I never really got into Richard Cook‘s The Annotated Rules of Court as a solicitor. Because it is not published by either of the two lawbook houses, I suspect it languishes under-utilised, but it can be purchased online from the Law Institute Bookshop. I had access to Williams online on my computer, and a copy of Williams’s 3 volume looseleaf service on my floor. Yet I remember wandering around playing that dreadful game “Where’s Williams?” a lot, and being frustrated by the online thing. My suite mate Richard gave me a copy of the ‘Cook Book’ in one of the many acts of generosity by the institution of the Bar and by individual members which I have been experiencing during my reading period. He presents annually in a War and Peaceish-sized paperback for a very reasonable $130:
- the Chapter I civil procedure rules of the Supreme, County, and Magistrates’ Courts;
- all the civil forms used in those courts;
- their scales of costs; and
- in the commentary, much of what one needs to know from the statutes which govern the Court, such as the Magistrates’ Court Act, 1989.
They are accompanied by a pithy commentary without the historical excursions characteristic of Williams. Many barristers keep a copy at home, and it is a great thing to have in your bag when you go to court. More generally, though, I am a convert, turning to it first and then going to Williams only if I do not find what I need in the Cook Book. A fine balance between what is needed and what may be discarded so as to maintain compactness is achieved. The rules of an order are presented together, and the notes follow, which makes a pleasant contrast from Williams, where it is very difficult just to read the whole of the rules in an order, uninterrupted by commentary. For that reason, I always kept a copy of the Supreme Court Rules on my desk, but a colleague came unstuck once when she consulted that volume, which was out of date, and did not realise they changed the time before trial by which expert reports had to be served at the latest.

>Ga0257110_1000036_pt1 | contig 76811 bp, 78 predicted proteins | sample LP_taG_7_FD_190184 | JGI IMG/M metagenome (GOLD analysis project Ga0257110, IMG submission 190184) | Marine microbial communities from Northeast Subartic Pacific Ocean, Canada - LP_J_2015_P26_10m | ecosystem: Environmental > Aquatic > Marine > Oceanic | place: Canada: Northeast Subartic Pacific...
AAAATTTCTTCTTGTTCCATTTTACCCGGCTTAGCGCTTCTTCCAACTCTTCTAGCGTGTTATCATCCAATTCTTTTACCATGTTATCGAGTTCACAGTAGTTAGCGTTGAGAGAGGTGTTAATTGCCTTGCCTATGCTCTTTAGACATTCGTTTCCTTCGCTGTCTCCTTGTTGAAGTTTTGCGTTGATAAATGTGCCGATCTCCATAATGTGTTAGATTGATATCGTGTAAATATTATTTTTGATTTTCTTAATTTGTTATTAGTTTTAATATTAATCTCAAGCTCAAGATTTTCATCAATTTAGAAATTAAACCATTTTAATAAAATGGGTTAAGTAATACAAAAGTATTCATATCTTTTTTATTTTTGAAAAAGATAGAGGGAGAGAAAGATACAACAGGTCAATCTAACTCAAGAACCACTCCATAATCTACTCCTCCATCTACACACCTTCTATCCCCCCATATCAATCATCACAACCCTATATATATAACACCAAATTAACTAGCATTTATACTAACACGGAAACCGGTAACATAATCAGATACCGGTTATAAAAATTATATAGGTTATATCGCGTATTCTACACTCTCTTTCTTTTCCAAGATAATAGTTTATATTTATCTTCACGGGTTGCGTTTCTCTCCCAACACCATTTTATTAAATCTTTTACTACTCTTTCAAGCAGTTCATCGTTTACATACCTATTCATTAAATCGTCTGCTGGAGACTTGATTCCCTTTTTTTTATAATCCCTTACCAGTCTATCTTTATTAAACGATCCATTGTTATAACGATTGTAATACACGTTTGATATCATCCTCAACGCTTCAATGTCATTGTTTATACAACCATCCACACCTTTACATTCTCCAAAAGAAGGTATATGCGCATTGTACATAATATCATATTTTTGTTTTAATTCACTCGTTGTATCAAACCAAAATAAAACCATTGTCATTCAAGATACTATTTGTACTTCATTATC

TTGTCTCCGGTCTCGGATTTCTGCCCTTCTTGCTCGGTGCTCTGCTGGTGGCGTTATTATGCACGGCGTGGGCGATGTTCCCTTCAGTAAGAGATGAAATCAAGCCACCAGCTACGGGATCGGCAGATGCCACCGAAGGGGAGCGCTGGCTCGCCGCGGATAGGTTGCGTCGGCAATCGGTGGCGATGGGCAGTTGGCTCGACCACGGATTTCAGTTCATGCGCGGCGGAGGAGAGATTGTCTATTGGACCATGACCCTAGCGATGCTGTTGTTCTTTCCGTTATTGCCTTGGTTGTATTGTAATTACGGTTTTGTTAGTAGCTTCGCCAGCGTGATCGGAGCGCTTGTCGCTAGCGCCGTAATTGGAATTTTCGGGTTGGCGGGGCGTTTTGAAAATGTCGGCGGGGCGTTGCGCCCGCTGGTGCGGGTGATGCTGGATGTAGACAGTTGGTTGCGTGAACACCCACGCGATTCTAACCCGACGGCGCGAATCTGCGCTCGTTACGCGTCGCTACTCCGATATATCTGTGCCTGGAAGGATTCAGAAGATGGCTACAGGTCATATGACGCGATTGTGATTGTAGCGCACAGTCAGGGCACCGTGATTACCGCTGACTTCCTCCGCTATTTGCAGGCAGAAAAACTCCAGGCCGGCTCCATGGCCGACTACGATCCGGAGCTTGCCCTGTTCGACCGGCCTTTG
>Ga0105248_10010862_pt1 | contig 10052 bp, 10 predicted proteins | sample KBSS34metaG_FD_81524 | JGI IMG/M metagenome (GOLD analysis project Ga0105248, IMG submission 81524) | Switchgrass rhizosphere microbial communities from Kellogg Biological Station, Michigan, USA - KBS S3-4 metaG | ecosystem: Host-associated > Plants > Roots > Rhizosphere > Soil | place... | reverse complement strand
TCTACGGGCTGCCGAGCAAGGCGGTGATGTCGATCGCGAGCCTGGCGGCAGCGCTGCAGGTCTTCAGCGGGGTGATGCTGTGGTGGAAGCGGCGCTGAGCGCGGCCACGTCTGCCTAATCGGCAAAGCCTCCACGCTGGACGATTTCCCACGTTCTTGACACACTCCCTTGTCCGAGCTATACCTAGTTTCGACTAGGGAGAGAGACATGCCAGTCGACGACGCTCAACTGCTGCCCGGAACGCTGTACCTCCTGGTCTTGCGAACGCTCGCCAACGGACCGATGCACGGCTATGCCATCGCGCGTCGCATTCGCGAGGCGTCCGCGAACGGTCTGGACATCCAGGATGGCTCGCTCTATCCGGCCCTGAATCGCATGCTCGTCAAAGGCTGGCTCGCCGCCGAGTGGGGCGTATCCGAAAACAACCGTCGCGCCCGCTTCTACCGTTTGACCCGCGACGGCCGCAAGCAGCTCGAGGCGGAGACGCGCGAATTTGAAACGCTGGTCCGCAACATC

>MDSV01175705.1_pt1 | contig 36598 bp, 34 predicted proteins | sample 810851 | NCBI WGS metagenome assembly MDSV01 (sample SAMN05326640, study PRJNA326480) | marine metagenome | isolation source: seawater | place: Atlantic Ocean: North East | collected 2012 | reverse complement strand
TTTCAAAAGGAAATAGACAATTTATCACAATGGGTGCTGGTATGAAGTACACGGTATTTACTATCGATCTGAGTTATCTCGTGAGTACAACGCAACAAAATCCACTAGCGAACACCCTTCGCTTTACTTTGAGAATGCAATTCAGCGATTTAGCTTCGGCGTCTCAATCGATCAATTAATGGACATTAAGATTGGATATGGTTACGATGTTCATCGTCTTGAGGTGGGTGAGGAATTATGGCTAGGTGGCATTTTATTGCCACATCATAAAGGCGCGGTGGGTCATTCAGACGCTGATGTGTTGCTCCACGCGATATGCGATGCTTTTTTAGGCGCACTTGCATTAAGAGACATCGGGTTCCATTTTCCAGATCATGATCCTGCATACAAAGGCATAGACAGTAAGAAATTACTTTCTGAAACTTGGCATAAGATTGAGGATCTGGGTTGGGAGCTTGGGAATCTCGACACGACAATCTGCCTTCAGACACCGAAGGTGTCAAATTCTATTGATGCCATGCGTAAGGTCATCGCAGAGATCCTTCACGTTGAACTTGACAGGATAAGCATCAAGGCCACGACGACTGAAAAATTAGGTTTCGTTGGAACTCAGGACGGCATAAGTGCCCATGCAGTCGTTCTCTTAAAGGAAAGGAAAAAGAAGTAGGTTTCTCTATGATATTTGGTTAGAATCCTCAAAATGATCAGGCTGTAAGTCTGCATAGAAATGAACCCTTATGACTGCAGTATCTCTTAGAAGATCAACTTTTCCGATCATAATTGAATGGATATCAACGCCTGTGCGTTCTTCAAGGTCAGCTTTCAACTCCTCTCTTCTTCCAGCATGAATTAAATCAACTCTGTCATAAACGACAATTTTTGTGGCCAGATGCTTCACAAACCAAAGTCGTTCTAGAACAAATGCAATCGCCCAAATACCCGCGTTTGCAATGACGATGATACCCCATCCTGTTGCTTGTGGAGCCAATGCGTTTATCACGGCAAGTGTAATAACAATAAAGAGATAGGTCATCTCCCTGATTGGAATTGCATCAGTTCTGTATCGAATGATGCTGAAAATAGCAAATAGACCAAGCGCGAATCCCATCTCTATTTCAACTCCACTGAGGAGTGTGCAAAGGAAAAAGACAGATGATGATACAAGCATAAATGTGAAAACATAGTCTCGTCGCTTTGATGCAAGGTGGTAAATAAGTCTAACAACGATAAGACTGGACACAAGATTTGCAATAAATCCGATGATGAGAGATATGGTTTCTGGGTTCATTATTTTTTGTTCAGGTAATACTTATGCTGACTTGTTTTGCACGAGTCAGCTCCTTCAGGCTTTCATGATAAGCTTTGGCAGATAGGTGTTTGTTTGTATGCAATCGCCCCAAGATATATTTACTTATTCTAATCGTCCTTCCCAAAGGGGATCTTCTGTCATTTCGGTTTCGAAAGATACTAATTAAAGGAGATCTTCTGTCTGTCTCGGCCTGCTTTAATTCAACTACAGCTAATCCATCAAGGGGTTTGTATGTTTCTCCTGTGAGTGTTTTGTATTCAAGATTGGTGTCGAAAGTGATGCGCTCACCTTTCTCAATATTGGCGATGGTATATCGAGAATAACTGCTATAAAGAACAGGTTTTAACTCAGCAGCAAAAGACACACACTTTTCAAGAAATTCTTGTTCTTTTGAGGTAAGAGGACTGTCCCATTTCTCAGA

In the week or so I have had the Cook Book, I have taken it to the Magistrates’ Court and used it in argument, taken it to the Supreme Court and whilst on my feet making submissions and consulting the book at the same time, come up with Victorian authority for this proposition — that ‘If the plaintiff’s application is dismissed without reference to the defendant’s material it is usual for the plaintiff to be ordered to pay the defendant’s costs of the application’ (Suburban Homes Pty Ltd v Ward  VLR 267), and I have been able to answer promptly a solicitor’s question about the correctness of my pleading in a Magistrates’ Court complaint an entitlement to interest under the Supreme Court Act, 1986. And, just browsing through it now, I have found confirmed something that I have always suspected, but which is routinely ignored. It is that when pleading to an amended statement of claim, you need leave to amend your case except to the extent necessitated by the other side’s amendment: Bowes v Chaleyer (1923) 32 CLR 159.